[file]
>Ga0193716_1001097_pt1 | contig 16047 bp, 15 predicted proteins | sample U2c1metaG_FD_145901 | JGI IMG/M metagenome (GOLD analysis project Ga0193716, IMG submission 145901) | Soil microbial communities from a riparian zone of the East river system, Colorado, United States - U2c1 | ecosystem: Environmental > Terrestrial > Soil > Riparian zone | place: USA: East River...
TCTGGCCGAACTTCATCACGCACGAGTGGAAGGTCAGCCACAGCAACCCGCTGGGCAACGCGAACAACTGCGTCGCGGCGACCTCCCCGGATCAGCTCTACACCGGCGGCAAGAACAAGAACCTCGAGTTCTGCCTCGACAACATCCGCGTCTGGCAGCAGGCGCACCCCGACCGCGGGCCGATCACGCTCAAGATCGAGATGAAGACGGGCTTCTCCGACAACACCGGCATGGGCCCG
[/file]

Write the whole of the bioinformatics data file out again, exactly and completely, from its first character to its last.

>Ga0193716_1001097_pt1 | contig 16047 bp, 15 predicted proteins | sample U2c1metaG_FD_145901 | JGI IMG/M metagenome (GOLD analysis project Ga0193716, IMG submission 145901) | Soil microbial communities from a riparian zone of the East river system, Colorado, United States - U2c1 | ecosystem: Environmental > Terrestrial > Soil > Riparian zone | place: USA: East River...
TCTGGCCGAACTTCATCACGCACGAGTGGAAGGTCAGCCACAGCAACCCGCTGGGCAACGCGAACAACTGCGTCGCGGCGACCTCCCCGGATCAGCTCTACACCGGCGGCAAGAACAAGAACCTCGAGTTCTGCCTCGACAACATCCGCGTCTGGCAGCAGGCGCACCCCGACCGCGGGCCGATCACGCTCAAGATCGAGATGAAGACGGGCTTCTCCGACAACACCGGCATGGGCCCG